I’m one of those folks who doesn’t have a huge hate on for the AD&D alignment system. I find it pretty elegant in design and pretty simple to use and certainly grants more nuance than the OD&D Lawful/Neutral/Chaos division. It’s a pretty Four-color system for a pretty four-color game. Now, I do think that the AD&D system is amazingly badly explained and implemented at times – the Palladium RPG had a much better way to explain things with their Good/Selfish/Evil categories which gave specific guidelines and lists as to what the various “ethos” would do and not do. It was also a much “grayer” or grittier system.
The AD&D game itself doesn’t help because there is some confusing and contradictory things written into the rules itself. Does Detect Evil detect otherwise normal or mundane evil individuals? Or does it require some sort of supernatural connection like being a cleric or a champion of some evil deity? Of it does, what exactly is the use of the Know Alignment spell?
(In general, I argue that for Detect Evil to work, there needs to be some sort of supernatural connection – otherwise you need the Know Alignment spell.)
In my recent “wilderness years” of home-brewed systems, I used a combination of the AD&D and the Palladium RPG systems. I wrote up extra Ethos, in that style, to match up to the various other AD&D alignments and ran with it – and it worked out pretty well. I’ve kept those notes for people and just went back to the AD&D labels. One of the things that I like that came out of that period was that I really came to a better place in deciding how to handle evil and making the divisions between Lawful Evil, Chaotic Evil, and Neutral Evil something that actually mattered.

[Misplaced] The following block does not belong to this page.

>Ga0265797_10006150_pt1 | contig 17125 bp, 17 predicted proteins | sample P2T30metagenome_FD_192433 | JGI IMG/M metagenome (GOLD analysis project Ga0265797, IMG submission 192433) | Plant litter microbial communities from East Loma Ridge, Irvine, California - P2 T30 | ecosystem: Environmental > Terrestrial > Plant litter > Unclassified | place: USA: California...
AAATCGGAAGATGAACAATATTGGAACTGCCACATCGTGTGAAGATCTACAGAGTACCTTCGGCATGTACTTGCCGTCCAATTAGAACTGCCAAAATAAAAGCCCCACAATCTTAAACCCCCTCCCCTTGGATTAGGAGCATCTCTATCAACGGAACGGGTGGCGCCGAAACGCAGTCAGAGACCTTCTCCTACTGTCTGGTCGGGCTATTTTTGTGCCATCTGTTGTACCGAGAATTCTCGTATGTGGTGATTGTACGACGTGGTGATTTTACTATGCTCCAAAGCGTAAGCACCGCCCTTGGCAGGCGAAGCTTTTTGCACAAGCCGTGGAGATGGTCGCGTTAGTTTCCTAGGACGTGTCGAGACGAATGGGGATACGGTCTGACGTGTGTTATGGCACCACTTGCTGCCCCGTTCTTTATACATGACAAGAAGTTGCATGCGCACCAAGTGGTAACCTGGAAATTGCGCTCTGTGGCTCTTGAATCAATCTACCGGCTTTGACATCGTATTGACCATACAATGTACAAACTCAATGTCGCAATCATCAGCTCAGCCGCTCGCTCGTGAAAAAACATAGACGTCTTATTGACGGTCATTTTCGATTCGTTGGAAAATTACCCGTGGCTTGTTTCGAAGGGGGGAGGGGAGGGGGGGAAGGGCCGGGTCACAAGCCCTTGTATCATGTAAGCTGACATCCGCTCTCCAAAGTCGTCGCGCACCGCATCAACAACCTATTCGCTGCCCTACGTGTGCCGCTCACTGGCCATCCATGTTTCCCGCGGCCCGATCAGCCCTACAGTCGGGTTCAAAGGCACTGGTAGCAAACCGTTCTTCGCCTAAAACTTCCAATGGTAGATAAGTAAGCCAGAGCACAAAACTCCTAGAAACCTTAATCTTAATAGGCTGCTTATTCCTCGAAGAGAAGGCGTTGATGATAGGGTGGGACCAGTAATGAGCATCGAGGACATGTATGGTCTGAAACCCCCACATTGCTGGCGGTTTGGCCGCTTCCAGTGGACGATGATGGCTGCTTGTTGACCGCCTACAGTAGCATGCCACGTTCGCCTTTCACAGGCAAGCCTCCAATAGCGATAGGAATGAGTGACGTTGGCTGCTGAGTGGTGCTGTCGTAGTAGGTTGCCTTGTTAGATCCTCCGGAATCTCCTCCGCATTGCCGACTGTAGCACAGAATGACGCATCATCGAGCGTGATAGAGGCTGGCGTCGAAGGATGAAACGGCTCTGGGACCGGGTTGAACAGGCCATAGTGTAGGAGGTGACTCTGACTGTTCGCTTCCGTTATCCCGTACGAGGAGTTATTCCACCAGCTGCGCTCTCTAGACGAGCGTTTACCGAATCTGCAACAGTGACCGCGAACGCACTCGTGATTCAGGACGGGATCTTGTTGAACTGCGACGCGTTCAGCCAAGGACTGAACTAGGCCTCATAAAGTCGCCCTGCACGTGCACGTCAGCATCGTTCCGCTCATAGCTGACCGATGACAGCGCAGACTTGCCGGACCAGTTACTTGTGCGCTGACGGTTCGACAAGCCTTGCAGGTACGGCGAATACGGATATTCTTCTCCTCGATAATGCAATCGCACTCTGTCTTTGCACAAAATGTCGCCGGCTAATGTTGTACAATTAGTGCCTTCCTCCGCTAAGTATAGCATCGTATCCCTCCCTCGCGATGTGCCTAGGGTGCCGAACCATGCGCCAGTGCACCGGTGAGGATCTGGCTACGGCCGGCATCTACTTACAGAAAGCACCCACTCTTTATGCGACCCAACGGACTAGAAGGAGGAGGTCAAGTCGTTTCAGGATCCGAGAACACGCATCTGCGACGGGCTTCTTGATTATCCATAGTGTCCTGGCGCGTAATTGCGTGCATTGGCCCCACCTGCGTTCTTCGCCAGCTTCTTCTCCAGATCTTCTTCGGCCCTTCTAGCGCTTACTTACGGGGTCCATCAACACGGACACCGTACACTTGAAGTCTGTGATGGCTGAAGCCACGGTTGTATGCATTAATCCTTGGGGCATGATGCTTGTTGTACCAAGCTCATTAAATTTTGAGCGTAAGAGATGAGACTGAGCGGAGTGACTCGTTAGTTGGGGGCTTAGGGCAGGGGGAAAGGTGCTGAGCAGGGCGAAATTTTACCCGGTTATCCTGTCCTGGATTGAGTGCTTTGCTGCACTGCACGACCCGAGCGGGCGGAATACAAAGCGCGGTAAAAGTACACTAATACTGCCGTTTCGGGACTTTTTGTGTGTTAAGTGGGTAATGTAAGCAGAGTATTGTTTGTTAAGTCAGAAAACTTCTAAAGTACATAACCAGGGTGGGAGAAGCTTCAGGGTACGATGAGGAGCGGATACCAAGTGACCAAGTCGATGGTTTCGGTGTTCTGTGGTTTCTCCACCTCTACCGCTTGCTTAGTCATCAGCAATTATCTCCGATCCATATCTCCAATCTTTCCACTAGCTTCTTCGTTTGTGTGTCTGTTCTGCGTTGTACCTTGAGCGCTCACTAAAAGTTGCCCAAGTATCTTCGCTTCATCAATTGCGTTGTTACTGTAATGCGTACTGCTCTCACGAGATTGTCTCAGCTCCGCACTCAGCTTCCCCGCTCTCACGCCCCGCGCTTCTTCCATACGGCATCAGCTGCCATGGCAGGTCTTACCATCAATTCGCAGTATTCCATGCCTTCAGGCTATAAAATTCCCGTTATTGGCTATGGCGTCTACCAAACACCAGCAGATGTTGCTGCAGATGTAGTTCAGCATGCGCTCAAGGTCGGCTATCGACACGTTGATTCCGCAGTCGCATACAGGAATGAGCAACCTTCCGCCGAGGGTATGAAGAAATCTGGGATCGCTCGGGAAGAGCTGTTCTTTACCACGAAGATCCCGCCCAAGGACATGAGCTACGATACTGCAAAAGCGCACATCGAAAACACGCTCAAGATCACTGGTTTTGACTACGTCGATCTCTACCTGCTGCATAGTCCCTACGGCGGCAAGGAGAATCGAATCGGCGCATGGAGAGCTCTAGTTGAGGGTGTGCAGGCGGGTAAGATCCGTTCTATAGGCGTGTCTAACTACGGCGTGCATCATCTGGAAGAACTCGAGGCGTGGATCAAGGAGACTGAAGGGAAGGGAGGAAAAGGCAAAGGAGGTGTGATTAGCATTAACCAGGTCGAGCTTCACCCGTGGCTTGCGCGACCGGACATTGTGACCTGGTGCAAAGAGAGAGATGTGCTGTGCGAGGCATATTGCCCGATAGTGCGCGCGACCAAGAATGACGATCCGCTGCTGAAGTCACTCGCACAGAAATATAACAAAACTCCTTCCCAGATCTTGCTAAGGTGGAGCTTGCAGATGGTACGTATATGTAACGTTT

It also gave me the space to explain how evil people and good people working together in society. I like to say that the Good-Evil axis is the morals and the Lawful-Chaos axis is the ethics. While morals are important for a well-working society, it’s the ethical codes that will really bind it together. In particular, if everyone is Lawful Something, they may disagree (and really disagree at times) about some particular moral issue, they all have the same basic agreement around the sorts of things that a society needs to run. Throw in a fair number of Neutral Somethings and a limited number of Chaotic Somethings and you’ll have a pretty functional nation-state – at least until you bring religion into the mix…
And what is it with those goofy alignment languages?